Additionally, we will also assess genetic variation at the major histocompatibility complex (MHC), a gene family considered the paradigm for the study of the ability of populations to respond to changing environments. For urban wildlife populations with increased disease risk that can lead to precipitous population declines, the study of immune genes can reveal information about the adaptive potential of populations threatened by disease. We will sequence a MHC Class II gene (DRB1) to evaluate variation responsible for immune defense against extracellular diseases (i.e., pathogens). We will examine the effects of isolation by urbanization in shaping MHC variation that is critical to immune genetic health and defense against novel diseases.

3. Investigate the role of the epigenome in facilitating caracal adaptation to urbanization. Epigenetic changes regulate genome activity independent of DNA sequence. The most studied epigenetic mechanism is DNA methylation of CpG sites in the DNA sequence. CpG sites are usually clustered in gene regulatory regions and their methylation, or de-methylation, can result in changed gene expression patterns. In vertebrates, numerous studies have linked anthropogenic environmental stressors (i.e,. exposure to common pollutants) to detrimental epigenetic changes in multiple tissue types. However, DNA methylation may also function to increase phenotypic variation, facilitating adaptive response and act as an evolutionary buffer to rapid environmental change. Using blood samples, we will explore differential DNA methylation patterns across the isolated Cape Peninsula population, and populations outside of the city that are not isolated. We will also compare genomic variation as discussed above in #2 with measures of methylation diversity between each population to test whether greater methylation diversity in the urban population will compensate for low genetic variation.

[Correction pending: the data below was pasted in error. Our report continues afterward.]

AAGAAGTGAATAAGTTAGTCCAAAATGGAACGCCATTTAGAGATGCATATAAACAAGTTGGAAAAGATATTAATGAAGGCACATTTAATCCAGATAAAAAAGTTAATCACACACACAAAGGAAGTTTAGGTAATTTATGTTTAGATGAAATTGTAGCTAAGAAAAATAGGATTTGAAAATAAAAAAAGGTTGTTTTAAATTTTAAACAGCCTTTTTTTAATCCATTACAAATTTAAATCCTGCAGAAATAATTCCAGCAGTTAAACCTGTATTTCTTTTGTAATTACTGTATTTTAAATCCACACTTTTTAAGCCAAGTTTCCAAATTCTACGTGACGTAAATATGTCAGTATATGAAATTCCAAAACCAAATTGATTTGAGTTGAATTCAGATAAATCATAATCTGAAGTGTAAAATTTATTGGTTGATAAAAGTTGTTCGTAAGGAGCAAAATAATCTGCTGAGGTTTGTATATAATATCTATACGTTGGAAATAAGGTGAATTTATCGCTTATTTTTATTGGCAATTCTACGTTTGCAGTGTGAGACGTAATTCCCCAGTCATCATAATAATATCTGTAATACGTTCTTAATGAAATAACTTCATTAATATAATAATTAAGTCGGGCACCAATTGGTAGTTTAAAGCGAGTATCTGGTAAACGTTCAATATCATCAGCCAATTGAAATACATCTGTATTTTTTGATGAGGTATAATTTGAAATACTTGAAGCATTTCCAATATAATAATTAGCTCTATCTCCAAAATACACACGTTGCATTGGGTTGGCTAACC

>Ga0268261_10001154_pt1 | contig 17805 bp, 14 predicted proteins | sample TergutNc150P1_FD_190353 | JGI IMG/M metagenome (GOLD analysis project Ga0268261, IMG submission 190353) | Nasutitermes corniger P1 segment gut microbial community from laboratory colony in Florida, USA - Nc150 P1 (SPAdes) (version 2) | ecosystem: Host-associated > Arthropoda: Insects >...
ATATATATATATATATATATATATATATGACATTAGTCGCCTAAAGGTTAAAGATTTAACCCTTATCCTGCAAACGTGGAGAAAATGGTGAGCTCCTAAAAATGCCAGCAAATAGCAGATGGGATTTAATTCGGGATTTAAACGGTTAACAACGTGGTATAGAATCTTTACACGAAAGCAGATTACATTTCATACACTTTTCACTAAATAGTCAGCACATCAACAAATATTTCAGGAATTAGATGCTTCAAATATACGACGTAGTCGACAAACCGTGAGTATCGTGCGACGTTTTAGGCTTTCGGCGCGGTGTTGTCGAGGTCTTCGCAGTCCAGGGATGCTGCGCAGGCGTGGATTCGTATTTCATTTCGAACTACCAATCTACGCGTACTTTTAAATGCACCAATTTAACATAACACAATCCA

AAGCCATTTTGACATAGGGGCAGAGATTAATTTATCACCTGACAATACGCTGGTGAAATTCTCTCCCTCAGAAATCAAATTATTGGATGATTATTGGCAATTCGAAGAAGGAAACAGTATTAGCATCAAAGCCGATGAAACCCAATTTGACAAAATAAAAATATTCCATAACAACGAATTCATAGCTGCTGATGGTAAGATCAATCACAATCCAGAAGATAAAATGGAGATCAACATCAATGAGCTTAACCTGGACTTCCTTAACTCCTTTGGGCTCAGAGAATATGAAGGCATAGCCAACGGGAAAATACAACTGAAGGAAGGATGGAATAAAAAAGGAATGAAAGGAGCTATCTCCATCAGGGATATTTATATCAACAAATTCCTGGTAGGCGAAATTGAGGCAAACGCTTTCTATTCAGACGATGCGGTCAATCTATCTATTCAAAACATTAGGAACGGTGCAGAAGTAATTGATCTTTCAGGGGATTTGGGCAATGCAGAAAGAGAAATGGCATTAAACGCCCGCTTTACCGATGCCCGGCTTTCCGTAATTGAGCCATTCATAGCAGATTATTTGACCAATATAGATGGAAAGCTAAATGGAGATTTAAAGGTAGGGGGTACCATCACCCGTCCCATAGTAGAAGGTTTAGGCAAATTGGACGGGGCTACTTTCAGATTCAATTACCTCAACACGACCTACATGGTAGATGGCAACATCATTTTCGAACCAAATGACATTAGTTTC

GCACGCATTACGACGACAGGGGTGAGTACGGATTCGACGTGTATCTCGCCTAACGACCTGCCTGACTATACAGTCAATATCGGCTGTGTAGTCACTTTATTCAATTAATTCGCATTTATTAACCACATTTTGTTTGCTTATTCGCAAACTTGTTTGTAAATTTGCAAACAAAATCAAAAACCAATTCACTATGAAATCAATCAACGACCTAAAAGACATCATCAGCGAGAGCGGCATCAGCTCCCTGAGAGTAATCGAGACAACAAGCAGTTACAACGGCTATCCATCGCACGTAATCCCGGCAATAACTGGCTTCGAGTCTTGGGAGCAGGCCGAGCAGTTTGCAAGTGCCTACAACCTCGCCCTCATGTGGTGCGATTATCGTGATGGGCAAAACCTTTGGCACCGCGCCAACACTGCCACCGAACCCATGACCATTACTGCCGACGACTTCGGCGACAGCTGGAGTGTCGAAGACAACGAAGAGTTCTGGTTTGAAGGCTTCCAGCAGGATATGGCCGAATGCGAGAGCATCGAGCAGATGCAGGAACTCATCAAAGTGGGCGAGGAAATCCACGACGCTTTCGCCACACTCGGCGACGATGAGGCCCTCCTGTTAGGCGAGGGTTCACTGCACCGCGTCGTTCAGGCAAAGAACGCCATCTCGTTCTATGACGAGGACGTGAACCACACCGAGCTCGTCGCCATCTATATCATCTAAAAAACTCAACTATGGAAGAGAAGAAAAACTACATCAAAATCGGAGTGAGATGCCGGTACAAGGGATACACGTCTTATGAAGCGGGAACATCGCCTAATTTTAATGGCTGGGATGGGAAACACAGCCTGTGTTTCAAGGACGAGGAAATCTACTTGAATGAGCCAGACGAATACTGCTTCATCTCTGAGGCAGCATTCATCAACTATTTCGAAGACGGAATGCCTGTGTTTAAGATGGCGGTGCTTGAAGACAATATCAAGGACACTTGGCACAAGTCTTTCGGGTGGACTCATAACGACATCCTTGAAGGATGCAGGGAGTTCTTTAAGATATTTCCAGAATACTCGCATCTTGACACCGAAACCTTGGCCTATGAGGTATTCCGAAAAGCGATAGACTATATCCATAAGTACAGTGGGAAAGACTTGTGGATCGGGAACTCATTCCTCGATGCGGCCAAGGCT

4. Effects urbanization on health, and threats to survival. We are collecting blood samples at the time of capture that will be used for health assessments, and have already collected data for more than 20 caracals. We will also use samples to test for exposure to, or infection with, common feline and canine diseases that could influence survival, for which we have collected samples for more than 30 caracals already. We are opportunistically collecting dead caracals found in our study area, and have collected more than 25 dead caracals within the last year. We will perform autopsies to assess individual health and cause of death (i.e., vehicle collision, pesticide exposure, disease). We will collect tissue and blood samples that will enhance our genetic and disease survey sample size. We will also collect organ samples that can be used for pesticide exposure testing.

Challenges

We have overcome numerous challenges already, demonstrating our ability to take these challenges head on! We have worked with a piecemeal shoe-string budget, as is the nature of any project of this type. However, by reaching out to the local community, we've turned this into a grassroots effort, and community members with a variety of expertise have pulled through to help us in may ways. For example, we have community members that help fix equipment in disrepair after years of use on other projects. Working in the field, we have become savvy about navigating the mountains while staying safe in an area where crime is frequent. We have reached out to colleagues to help sponsor some of our laboratory testing. Overall, through asking for help in a variety of ways, and prioritizing public outreach, we are managing a project that has been very successful to date and is already yielding fascinating results.

Protocols

This project has not yet shared any protocols.